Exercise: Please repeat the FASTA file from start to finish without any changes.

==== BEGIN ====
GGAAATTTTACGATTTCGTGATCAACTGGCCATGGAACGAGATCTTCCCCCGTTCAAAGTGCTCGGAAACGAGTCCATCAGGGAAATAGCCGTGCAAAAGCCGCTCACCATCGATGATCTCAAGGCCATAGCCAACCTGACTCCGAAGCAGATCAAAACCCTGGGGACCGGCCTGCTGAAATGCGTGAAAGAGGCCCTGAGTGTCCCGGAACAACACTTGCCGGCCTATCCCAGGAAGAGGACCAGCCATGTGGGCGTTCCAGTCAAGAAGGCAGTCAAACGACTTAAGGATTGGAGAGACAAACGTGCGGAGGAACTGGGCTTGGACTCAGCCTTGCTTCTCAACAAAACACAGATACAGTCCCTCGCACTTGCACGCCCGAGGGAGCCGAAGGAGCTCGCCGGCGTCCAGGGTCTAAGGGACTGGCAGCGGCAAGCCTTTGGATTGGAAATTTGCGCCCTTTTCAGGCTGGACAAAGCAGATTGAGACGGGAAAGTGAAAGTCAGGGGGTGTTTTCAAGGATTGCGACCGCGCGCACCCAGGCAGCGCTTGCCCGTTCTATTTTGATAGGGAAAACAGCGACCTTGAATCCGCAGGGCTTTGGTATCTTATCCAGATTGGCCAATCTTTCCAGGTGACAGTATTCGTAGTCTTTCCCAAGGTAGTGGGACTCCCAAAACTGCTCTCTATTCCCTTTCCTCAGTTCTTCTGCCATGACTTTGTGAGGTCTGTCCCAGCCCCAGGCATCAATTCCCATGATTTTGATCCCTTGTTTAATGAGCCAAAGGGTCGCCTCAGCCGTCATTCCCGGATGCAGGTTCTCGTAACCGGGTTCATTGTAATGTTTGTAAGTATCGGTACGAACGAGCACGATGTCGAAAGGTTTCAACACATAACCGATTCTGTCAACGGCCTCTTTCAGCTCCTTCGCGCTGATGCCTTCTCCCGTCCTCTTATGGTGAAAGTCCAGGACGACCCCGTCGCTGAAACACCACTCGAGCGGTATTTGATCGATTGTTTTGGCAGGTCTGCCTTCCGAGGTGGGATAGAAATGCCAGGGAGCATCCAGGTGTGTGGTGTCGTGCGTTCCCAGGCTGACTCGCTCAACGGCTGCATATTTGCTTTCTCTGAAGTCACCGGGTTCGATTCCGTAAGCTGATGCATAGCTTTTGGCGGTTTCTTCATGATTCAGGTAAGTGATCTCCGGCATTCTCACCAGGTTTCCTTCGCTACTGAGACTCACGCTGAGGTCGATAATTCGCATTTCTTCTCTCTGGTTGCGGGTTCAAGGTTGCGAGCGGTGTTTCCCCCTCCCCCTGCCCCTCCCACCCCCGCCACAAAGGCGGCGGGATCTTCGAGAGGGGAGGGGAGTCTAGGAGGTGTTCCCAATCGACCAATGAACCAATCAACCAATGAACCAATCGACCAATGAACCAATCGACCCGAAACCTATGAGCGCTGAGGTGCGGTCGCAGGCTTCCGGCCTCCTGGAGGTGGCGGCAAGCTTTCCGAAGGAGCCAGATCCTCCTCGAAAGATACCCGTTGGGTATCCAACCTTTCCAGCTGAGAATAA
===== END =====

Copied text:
GGAAATTTTACGATTTCGTGATCAACTGGCCATGGAACGAGATCTTCCCCCGTTCAAAGTGCTCGGAAACGAGTCCATCAGGGAAATAGCCGTGCAAAAGCCGCTCACCATCGATGATCTCAAGGCCATAGCCAACCTGACTCCGAAGCAGATCAAAACCCTGGGGACCGGCCTGCTGAAATGCGTGAAAGAGGCCCTGAGTGTCCCGGAACAACACTTGCCGGCCTATCCCAGGAAGAGGACCAGCCATGTGGGCGTTCCAGTCAAGAAGGCAGTCAAACGACTTAAGGATTGGAGAGACAAACGTGCGGAGGAACTGGGCTTGGACTCAGCCTTGCTTCTCAACAAAACACAGATACAGTCCCTCGCACTTGCACGCCCGAGGGAGCCGAAGGAGCTCGCCGGCGTCCAGGGTCTAAGGGACTGGCAGCGGCAAGCCTTTGGATTGGAAATTTGCGCCCTTTTCAGGCTGGACAAAGCAGATTGAGACGGGAAAGTGAAAGTCAGGGGGTGTTTTCAAGGATTGCGACCGCGCGCACCCAGGCAGCGCTTGCCCGTTCTATTTTGATAGGGAAAACAGCGACCTTGAATCCGCAGGGCTTTGGTATCTTATCCAGATTGGCCAATCTTTCCAGGTGACAGTATTCGTAGTCTTTCCCAAGGTAGTGGGACTCCCAAAACTGCTCTCTATTCCCTTTCCTCAGTTCTTCTGCCATGACTTTGTGAGGTCTGTCCCAGCCCCAGGCATCAATTCCCATGATTTTGATCCCTTGTTTAATGAGCCAAAGGGTCGCCTCAGCCGTCATTCCCGGATGCAGGTTCTCGTAACCGGGTTCATTGTAATGTTTGTAAGTATCGGTACGAACGAGCACGATGTCGAAAGGTTTCAACACATAACCGATTCTGTCAACGGCCTCTTTCAGCTCCTTCGCGCTGATGCCTTCTCCCGTCCTCTTATGGTGAAAGTCCAGGACGACCCCGTCGCTGAAACACCACTCGAGCGGTATTTGATCGATTGTTTTGGCAGGTCTGCCTTCCGAGGTGGGATAGAAATGCCAGGGAGCATCCAGGTGTGTGGTGTCGTGCGTTCCCAGGCTGACTCGCTCAACGGCTGCATATTTGCTTTCTCTGAAGTCACCGGGTTCGATTCCGTAAGCTGATGCATAGCTTTTGGCGGTTTCTTCATGATTCAGGTAAGTGATCTCCGGCATTCTCACCAGGTTTCCTTCGCTACTGAGACTCACGCTGAGGTCGATAATTCGCATTTCTTCTCTCTGGTTGCGGGTTCAAGGTTGCGAGCGGTGTTTCCCCCTCCCCCTGCCCCTCCCACCCCCGCCACAAAGGCGGCGGGATCTTCGAGAGGGGAGGGGAGTCTAGGAGGTGTTCCCAATCGACCAATGAACCAATCAACCAATGAACCAATCGACCAATGAACCAATCGACCCGAAACCTATGAGCGCTGAGGTGCGGTCGCAGGCTTCCGGCCTCCTGGAGGTGGCGGCAAGCTTTCCGAAGGAGCCAGATCCTCCTCGAAAGATACCCGTTGGGTATCCAACCTTTCCAGCTGAGAATAA